Debunking Five Common Misconceptions About Computers

Electronics, especially computer devices, are now so ingrained with everyday life, it seems like everyone has them. According to the Pew Research Center, over 2.5 billion people in the world have smartphones. Meanwhile, in the United States, 78 percent of households own either a laptop or desktop computer.

However, an alarming number of these devices end up getting thrown away because of one reason or another. Approximately 40 million tons of electronic devices are discarded annually, making up 70 percent of the world’s toxic waste. Extending the lifespan of your computer devices is essential in preventing more electronics from ending up in garbage heaps.

Although you can always take your devices to a reliable computer technician, it’s always preferable to prevent your computers from getting damaged in the first place. One of the best ways you can protect your electronics and prolong their lifespans is by learning common misconceptions. Here are 5 common myths about computers.

  1. Mac computers are virus-proof

This myth is so prevalent that if you’re a Mac owner, you might choose not to get virus protection or similar countermeasures. This myth started when there were disproportionately more PC users than there were Mac users. After all, why would a hacker want to create a virus for a smaller percentage of the population? So hackers created more viruses for PC models since they were more prevalent. But the numbers are starting to change.

In 2017, Apple revealed that almost 100 million people were using Mac computers. With so many users now either using Apple products exclusively or using both PC and Mac, viruses are starting to emerge for both types. In fact, some experts even suggest that there are now more threats to Mac devices than there are to PCs.

  • Only computers get viruses

Yet another mistake people make is thinking that hackers only make viruses to attack computers. This is because you’re more familiar with computer-based threats. However, every device that runs on an operating system and can connect to the internet is susceptible to malware and other computer viruses. The increase in threats to other devices such as smartphones and tablets are tied to their popularity.

Before, people could use only computers to connect to the internet but with the advent of portable connectivity, tablets and smartphones are now just as capable. This presents hackers and the creators of other threats with new targets. So your phone is just as susceptible to malware and given that you probably use it more often than your computer, its more at risk as well.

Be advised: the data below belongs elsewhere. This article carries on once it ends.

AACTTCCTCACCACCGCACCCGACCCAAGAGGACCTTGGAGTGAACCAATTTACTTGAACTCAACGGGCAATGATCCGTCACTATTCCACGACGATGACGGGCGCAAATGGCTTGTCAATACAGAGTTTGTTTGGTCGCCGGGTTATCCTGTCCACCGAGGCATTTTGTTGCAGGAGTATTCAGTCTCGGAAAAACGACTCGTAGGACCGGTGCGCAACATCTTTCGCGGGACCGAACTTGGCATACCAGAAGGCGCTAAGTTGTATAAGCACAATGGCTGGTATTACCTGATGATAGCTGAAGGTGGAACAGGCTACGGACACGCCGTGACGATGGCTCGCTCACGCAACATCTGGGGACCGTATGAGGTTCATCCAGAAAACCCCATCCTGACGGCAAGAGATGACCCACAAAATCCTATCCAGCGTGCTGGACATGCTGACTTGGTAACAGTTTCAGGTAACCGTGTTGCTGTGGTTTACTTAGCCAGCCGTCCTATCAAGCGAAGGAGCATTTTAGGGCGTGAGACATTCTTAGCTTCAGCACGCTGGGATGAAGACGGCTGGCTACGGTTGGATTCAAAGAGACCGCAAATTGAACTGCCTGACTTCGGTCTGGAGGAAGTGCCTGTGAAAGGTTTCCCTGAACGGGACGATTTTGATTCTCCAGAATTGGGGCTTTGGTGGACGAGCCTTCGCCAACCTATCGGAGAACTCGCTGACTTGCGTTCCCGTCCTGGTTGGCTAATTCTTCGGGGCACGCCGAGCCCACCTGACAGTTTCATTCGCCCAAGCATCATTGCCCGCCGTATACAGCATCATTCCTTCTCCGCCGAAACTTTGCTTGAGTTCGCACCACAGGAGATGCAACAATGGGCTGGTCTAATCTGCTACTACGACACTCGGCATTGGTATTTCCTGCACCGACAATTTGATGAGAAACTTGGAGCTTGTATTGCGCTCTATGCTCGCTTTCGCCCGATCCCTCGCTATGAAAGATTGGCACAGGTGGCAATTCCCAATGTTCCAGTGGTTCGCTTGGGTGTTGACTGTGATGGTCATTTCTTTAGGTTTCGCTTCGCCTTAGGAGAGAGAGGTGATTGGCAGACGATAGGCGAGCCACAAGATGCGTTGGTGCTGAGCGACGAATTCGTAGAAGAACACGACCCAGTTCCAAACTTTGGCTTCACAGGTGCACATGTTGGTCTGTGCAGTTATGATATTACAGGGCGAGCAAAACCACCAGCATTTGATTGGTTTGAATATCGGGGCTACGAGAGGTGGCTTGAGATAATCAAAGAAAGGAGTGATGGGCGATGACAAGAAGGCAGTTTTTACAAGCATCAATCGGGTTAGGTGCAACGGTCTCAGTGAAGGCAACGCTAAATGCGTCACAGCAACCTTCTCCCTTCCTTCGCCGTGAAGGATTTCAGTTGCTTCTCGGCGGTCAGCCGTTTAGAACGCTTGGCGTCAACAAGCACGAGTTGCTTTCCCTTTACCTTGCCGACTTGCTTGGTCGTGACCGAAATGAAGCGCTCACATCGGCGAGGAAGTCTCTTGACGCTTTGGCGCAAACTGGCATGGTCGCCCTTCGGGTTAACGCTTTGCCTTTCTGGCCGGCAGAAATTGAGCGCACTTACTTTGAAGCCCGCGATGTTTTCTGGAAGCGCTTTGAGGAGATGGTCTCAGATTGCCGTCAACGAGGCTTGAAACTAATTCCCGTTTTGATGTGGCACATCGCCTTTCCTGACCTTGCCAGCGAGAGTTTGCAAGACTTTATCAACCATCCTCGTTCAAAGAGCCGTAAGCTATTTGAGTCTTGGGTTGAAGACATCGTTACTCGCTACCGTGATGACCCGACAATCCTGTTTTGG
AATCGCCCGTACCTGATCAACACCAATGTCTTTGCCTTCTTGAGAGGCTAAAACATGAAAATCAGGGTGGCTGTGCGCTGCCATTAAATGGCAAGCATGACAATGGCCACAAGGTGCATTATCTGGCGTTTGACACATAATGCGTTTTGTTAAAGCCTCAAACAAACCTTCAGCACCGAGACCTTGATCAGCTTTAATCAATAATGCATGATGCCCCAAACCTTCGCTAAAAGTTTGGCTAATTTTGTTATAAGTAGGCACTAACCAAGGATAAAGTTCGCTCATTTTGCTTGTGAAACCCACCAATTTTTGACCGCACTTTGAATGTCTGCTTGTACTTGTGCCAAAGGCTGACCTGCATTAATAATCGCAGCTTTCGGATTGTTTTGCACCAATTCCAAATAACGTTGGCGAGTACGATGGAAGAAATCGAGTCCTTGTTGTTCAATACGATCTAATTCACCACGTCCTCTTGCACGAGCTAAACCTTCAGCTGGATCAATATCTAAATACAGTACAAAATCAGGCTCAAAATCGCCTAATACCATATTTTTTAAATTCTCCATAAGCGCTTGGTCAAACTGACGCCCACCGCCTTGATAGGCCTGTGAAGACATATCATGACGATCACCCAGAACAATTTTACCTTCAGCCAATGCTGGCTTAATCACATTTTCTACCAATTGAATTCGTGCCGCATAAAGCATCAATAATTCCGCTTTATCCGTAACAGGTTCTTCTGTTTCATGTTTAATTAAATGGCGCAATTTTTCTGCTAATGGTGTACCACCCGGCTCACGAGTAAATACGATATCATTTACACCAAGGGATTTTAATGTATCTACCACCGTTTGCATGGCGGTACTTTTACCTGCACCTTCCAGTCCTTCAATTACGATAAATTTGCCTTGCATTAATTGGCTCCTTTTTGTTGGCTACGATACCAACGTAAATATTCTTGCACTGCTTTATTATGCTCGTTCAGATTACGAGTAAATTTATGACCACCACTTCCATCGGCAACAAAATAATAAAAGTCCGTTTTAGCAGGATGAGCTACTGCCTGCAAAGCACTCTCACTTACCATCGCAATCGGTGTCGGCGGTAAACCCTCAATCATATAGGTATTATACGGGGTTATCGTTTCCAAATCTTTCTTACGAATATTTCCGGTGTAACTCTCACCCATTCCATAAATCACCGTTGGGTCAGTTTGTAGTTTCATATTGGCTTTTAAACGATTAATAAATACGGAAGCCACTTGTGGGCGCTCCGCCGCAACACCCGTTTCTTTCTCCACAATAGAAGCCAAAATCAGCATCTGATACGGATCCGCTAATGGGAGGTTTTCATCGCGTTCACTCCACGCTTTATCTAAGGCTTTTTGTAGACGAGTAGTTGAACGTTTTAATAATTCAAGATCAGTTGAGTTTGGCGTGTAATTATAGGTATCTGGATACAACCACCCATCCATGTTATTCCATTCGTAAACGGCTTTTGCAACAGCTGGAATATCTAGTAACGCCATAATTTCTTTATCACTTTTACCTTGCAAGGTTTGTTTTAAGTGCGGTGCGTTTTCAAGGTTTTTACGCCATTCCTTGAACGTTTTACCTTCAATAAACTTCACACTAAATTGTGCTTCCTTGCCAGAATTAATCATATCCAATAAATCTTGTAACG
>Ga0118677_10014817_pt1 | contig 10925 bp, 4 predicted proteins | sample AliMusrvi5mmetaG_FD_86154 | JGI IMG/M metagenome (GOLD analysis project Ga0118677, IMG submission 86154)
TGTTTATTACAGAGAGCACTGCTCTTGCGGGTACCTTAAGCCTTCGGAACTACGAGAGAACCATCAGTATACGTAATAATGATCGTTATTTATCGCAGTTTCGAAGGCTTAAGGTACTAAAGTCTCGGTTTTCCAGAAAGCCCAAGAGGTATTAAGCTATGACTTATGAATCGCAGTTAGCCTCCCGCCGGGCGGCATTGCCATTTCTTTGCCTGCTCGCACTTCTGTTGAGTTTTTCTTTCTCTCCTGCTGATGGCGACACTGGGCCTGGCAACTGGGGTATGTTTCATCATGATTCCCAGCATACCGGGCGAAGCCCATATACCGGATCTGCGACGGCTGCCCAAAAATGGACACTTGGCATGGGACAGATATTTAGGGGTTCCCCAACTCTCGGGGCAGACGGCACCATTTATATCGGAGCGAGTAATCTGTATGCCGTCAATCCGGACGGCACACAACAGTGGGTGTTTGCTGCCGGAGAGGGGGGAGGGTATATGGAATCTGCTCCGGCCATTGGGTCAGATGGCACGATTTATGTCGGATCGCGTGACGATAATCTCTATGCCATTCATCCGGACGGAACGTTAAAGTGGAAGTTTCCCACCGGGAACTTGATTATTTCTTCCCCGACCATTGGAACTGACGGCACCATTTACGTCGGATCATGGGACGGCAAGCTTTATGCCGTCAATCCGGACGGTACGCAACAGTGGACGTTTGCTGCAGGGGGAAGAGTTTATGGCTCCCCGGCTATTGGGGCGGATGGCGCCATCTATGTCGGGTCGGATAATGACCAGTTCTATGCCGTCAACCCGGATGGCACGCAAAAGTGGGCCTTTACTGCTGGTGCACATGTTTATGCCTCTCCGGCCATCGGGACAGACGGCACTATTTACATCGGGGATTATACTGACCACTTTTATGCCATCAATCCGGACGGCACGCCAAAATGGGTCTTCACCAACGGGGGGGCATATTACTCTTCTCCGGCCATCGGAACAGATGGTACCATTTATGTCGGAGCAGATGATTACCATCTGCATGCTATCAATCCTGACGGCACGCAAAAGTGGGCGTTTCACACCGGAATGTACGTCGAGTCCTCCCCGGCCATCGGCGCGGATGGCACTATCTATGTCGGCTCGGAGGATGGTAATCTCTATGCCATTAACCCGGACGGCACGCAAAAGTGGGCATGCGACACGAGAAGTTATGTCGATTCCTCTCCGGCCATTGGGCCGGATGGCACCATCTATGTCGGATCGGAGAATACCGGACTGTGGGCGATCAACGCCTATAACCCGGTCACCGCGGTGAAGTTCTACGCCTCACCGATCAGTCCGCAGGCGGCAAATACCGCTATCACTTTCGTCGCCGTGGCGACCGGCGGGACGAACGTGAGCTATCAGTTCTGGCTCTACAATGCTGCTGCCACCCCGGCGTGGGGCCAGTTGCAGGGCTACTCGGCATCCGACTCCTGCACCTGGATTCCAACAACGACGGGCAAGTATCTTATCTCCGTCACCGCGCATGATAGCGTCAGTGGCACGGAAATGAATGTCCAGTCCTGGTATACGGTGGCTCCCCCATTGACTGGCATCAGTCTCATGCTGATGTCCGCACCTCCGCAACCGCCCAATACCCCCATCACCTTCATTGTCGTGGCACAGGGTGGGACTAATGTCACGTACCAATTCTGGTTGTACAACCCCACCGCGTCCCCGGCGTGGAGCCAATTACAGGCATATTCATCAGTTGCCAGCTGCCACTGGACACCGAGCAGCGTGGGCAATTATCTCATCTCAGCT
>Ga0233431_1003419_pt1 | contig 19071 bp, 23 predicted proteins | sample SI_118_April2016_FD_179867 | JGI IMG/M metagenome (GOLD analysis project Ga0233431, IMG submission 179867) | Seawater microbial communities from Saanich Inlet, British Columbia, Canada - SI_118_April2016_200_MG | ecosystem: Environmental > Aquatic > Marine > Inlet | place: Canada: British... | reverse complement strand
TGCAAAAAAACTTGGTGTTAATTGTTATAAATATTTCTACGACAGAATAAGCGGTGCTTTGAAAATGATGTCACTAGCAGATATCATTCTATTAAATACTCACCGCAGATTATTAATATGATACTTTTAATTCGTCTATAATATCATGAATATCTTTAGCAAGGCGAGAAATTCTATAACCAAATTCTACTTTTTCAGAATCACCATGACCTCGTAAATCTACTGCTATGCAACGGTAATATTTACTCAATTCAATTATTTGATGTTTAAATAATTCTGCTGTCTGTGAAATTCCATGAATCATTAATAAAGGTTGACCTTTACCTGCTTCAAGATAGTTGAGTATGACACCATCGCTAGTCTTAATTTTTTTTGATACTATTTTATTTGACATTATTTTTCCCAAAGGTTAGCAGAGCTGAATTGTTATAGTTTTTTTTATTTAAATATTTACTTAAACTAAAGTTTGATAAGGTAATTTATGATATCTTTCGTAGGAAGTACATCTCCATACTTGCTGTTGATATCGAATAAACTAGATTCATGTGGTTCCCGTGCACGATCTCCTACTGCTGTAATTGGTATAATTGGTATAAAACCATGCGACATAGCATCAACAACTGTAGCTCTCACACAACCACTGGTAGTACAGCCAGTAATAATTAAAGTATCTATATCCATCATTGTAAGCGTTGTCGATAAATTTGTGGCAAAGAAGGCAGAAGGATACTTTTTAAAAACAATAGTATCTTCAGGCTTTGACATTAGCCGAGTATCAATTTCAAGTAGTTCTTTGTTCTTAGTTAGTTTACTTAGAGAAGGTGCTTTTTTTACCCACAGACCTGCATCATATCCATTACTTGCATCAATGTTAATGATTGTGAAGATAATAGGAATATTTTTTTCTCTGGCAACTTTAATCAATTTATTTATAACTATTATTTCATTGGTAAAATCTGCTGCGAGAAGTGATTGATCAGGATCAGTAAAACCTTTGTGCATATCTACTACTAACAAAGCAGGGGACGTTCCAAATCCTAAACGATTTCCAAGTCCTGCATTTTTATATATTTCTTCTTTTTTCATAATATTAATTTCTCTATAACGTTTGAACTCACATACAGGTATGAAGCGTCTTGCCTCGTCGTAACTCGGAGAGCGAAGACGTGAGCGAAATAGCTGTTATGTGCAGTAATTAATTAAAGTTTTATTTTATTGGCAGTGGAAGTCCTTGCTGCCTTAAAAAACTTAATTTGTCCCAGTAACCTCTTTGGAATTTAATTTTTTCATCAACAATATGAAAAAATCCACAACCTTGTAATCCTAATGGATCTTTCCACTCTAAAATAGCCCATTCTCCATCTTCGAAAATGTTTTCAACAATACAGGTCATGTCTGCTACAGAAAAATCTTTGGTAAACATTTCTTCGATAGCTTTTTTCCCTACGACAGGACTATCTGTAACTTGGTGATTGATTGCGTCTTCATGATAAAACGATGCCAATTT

• A slow computer has viruses

When your computer starts running slowly or freezing up more often, you’ve probably thought that it’s because it’s infected with some form of computer virus. Depending on their purpose, computer viruses are now being designed to be as unobtrusive as possible so they can stay in your hard drive for as long as possible.

If your computer is suddenly performing slowly, it could be because malware is taking up operational space as it runs in the background. However, there could be many other reasons for your computer’s slowed performance. Unless you’re trained in computer repair and analysis, you should immediately take your device to an expert for assessment.

  • Always shut down your computer

When you’re done using your computer, do you just let it go to sleep mode or shut it down properly? Believers of this misconception will insist that you do the latter every time you’re done. They think that leaving your computer in sleep or stand-by for too long will damage your computer.

The truth is that computers and other devices were designed and built to go into prolonged sleep modes. But if you’re not going to use your computer for a long time, you’re better off shutting it down. The real trick is how you shut down your computer. A cold shutdown, which is when you press the power button for a long time, should only be used for emergencies. It’s much better for your computer to go through the normal shut down process, which is less abrupt and disruptive.

  • Antivirus software is completely effective

You need to understand that computer security is a constant battle between hackers and security technicians. Viruses are continually evolving to avoid or overcome countermeasures, meaning that no antivirus software will be completely effective for more than a few months at most. Regular updates for your antivirus are one thing, but your common sense and vigilance are your primary defense against malware. Infected links, downloads, and emails are among the most popular methods of getting a computer virus, so you should always be on the lookout for suspicious examples of these things.

Computer devices are investments, and you should protect your investments as much as you can. Aside from safeguarding your devices, learning about these misconceptions also help protect the environment. So take your time to educate yourself and you might just use your devices longer than anticipated.

Kalvin Abbas
the authorKalvin Abbas